Forest Research pathologist spends three weeks at the Norwegian Forest and Landscape Institute
News from Forest Research: April 2008
Earlier this year, Forest Research pathologist Sarah Green spent three weeks at the Norwegian Forest and Landscape Institute in Ås, Norway, to learn the theory and techniques of real-time polymerase chain reaction (PCR) for detection of tree diseases.
Real-time PCR is a highly specific, sensitive and rapid method of identifying pathogens based on the detection of specific DNA regions unique to each organism. The technique can also be used to quantify accurately the level of pathogen infection in the host tissue.
During her stay, Sarah worked alongside staff of the molecular biology lab, including Senior Research Scientist Carl Gunnar Fossdal, whose particular area of interest is forest health. The group has considerable experience in developing real-time PCR tools for the detection and study of tree diseases important to Norwegian forestry.
“I was able to work with an already established real-time PCR method for detection of a species of Phomopsis associated with drought-damaged Sitka spruce in Scotland, and we also developed a real-time PCR method to detect the bacterium Pseudomonas syringae pv. aesculi that causes bleeding canker of horse chestnut in the UK.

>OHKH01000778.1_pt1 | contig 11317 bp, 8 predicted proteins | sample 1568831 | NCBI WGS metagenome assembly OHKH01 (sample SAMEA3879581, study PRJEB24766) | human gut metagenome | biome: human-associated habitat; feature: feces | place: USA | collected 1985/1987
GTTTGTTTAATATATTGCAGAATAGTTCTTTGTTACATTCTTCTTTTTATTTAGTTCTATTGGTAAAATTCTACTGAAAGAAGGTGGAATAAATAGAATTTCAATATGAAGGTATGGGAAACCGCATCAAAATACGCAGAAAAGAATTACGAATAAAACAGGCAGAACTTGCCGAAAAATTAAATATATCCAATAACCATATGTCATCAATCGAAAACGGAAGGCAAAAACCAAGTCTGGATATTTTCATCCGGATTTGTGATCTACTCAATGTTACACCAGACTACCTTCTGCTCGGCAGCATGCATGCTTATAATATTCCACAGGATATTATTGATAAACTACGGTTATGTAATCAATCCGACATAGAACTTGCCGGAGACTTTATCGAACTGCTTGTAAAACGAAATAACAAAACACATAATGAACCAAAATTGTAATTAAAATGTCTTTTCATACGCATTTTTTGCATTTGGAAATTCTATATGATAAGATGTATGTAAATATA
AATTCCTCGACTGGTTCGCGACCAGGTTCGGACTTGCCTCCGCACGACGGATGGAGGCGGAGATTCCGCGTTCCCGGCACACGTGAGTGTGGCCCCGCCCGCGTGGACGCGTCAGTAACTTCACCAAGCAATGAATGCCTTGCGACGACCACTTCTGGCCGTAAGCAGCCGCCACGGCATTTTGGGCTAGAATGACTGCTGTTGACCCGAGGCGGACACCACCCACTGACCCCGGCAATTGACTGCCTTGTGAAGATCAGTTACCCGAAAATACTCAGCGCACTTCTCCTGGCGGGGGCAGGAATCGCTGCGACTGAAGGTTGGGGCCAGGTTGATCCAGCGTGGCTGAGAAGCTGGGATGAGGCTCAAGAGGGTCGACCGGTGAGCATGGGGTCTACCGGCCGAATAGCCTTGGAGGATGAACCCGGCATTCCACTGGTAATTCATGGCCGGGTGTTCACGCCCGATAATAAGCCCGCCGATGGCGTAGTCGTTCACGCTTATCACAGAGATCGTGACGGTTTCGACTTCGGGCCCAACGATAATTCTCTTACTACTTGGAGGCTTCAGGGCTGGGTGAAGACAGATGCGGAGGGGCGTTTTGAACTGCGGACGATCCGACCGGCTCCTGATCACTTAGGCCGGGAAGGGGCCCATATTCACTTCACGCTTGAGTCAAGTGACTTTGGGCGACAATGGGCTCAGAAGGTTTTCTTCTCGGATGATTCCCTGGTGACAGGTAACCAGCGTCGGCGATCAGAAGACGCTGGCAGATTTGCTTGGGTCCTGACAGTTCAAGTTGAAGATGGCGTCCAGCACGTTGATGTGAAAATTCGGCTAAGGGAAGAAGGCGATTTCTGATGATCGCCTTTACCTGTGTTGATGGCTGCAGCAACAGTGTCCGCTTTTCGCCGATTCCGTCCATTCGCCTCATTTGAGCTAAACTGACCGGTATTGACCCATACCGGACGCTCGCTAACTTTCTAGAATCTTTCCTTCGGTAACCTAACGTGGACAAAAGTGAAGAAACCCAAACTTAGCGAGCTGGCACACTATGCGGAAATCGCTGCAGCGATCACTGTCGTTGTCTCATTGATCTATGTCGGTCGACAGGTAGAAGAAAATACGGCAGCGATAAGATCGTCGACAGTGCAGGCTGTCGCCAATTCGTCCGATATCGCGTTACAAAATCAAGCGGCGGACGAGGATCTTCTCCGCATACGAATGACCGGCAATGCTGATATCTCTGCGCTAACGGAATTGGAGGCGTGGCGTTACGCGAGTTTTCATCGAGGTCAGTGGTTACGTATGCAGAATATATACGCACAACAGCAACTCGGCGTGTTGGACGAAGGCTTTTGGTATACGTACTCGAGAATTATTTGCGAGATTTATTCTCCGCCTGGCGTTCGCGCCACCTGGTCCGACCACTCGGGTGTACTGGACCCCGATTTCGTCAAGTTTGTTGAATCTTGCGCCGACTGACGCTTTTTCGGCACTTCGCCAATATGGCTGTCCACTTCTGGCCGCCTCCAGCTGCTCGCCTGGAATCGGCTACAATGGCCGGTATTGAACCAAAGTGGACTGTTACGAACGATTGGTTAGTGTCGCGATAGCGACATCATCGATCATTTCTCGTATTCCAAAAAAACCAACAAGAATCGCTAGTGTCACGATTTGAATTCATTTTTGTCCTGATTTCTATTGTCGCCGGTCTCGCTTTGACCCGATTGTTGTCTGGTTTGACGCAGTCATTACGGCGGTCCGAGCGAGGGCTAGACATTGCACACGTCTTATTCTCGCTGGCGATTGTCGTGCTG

“It was exciting to learn the necessary skills to use quantitative real-time PCR as a research tool for forest pathology and I came back very keen to use them in working with my Forest Research colleagues. The visit also resulted in an ongoing collaboration between Forest Research and the Norwegian Forest and Landscape Institute. For both these reasons, I think the Senior Fellowship funding by the British Society for Pathology is a hugely valuable initiative for researchers such as myself and for making the best use of research expertise.”